As promised, everyone moved their knowledge forward, and I personally felt like I turned a corner in my understanding; something clicked and came together.
Despite the last-minute restructuring of the event, we all had a good time.
Some people had significant experience and came to work on their own projects. James Ward sprinted with a team for a couple of days, working on an open source project. Some were there to explore the technology and get perspective.
Some started from scratch, and used my sequence of introductory exercises (these exercises evolved throughout the event). I selected a number of exercises and created solutions. Although I still got stuck at a number of points and got help from James, much of the time it felt like I was in the flow; FlexBuilder helped a lot with this via context help.
Everyone agreed that the next version of FlexBuilder should include some kind of Virtual James Ward feature where you can just turn and point at your code and he'll say "oh, you need to override this or respond to that event." Having the real thing at the workshop rocketed us all forward.
Hikes in the morning rather than the afternoon continues to be an obvious choice, better on multiple levels. Not sure why it took me so long to figure it out; probably the same reason that it took so long to start having events during ski season. (Contact me if you're interested in having me run a technical event or meeting for you here in Crested Butte).
Josh Holmes came from Microsoft and gave us an overview of Silverlight (See Josh's adventures in getting to Crested Butte via the Wrong Way as directed by Microsoft MapPoint). I found this quite surprising because I assumed it was a me-too technology, but what we saw was highly impressive (They are even building support for both Python and Ruby right into Silverlight, something I also hope will happen with Flex). Although it's fascinating and compelling, the fact that Microsoft is not saying whether they'll support Linux is still a deal-breaker; "cross-platform including Windows and OSX but not Linux" is not an option for me.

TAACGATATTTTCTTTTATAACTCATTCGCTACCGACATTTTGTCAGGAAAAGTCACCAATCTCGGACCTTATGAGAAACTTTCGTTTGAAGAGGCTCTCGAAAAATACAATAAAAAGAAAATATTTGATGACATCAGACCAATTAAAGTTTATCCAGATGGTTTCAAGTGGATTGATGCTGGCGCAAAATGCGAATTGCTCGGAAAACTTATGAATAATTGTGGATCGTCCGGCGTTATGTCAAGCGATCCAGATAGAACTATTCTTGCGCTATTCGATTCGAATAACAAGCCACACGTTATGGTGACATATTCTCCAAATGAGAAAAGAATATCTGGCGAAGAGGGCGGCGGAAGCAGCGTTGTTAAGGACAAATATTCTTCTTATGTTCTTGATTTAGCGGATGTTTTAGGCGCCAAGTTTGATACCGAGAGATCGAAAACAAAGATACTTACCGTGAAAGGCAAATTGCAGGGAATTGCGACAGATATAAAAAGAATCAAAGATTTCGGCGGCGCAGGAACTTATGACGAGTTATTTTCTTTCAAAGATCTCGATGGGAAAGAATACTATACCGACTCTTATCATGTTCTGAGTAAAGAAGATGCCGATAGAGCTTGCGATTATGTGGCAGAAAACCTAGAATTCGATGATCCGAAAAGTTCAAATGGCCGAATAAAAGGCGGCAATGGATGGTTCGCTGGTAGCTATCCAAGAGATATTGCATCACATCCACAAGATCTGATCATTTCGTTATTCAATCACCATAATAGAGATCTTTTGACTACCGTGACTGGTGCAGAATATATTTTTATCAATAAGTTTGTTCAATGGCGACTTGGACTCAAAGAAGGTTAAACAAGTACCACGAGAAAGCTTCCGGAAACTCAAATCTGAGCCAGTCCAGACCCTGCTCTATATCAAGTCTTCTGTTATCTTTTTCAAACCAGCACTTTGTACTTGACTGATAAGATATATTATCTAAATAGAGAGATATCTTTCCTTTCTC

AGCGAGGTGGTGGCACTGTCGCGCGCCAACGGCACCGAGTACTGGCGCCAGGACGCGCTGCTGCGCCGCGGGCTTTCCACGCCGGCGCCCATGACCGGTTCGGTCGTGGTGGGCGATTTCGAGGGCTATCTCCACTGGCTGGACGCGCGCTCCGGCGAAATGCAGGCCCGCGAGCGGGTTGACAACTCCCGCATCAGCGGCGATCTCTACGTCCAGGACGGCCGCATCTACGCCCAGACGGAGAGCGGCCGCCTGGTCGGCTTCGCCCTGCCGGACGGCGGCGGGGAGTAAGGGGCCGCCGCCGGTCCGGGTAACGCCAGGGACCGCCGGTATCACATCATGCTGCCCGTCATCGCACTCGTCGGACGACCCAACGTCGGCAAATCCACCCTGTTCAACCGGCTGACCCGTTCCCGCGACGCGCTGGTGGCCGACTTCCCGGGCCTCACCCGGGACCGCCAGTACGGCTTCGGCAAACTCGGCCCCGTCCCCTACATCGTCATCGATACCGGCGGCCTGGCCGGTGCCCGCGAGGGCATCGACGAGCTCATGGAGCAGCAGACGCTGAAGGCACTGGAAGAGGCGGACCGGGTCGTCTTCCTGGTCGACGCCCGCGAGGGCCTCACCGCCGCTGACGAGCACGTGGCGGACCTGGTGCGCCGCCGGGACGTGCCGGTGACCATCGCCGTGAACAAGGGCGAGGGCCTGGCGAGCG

With both Flex and Silverlight it feels like we're on the verge of a massive jump forward in the kind of applications we can create. Unfortunately there was no one there from Sun who could show Java FX, but we are hoping to hold another event (an "RIA Jam") where all three technologies can be shown and experimented with.
James and Josh were intent on learning about and exploring the other technology, and they even decided to build separate identical applications, one in Flex and one with Silverlight, playing with some of the publicly-exposed interfaces to Twitter. Far from being a "smack-down" type of event, there was no sense of competition; it was fascinating and educational. I guess this is what happens when you take the idea of a "smack-down" and filter it through open spaces: something where there are no winners or losers and everyone benefits.
JavaFX -- are developers even going to bother with this? Given how easy it is to connect to any backend from Flex, combined with how easy FLEX is to pick up for the Java developer (the syntax took me about 5 minutes), and that Adobe has a massive market share already out there for the Flash player....I don't see how JavaFX is going to amount to anything, so it's no surprise that they don't really have much evangelism going on, attending your conference to show us what their "me, me, me too" technology has to offer. And then you got MSFT, who'll get Silverlight on all those windows boxes running MSFT Windows Update. And this will give Flex a run for the money. Plus, MSFT makes great dev tools. While, MSFT is a "me too" technology, I'm excited to see how IronPython and IronRuby play out in the DLR (Dynamic Language Runtime) for developing this generation of application. It's a common beef of mine that both MSFT and Adobe (with Actionscript) feel the need to keep creating languages, and then slowly expand them over the next 10 years to become exactly what existed before. Just look at some of the nice syntactical sugar in C# 3.0, like Collection Initializers! Also, what will be cool about Silverlight (compared to Adobe) is all the 3rd party controls that will be written. I'm having a hard time finding many high-quality components for Flash/Flex. It's definitely not like the glory days of Visual Basic or even the .NET components of today. Anyway, it's all cool. I've been working on a Flex/AIR project for the past 4 months and I still can't get over how expressive the UI is I'm creating, nor how simple my development environment is. I wish I could have attended this, as I could really use some fresh mountain air about now. I'm going to try and come next time, or maybe even to the RIA Summit.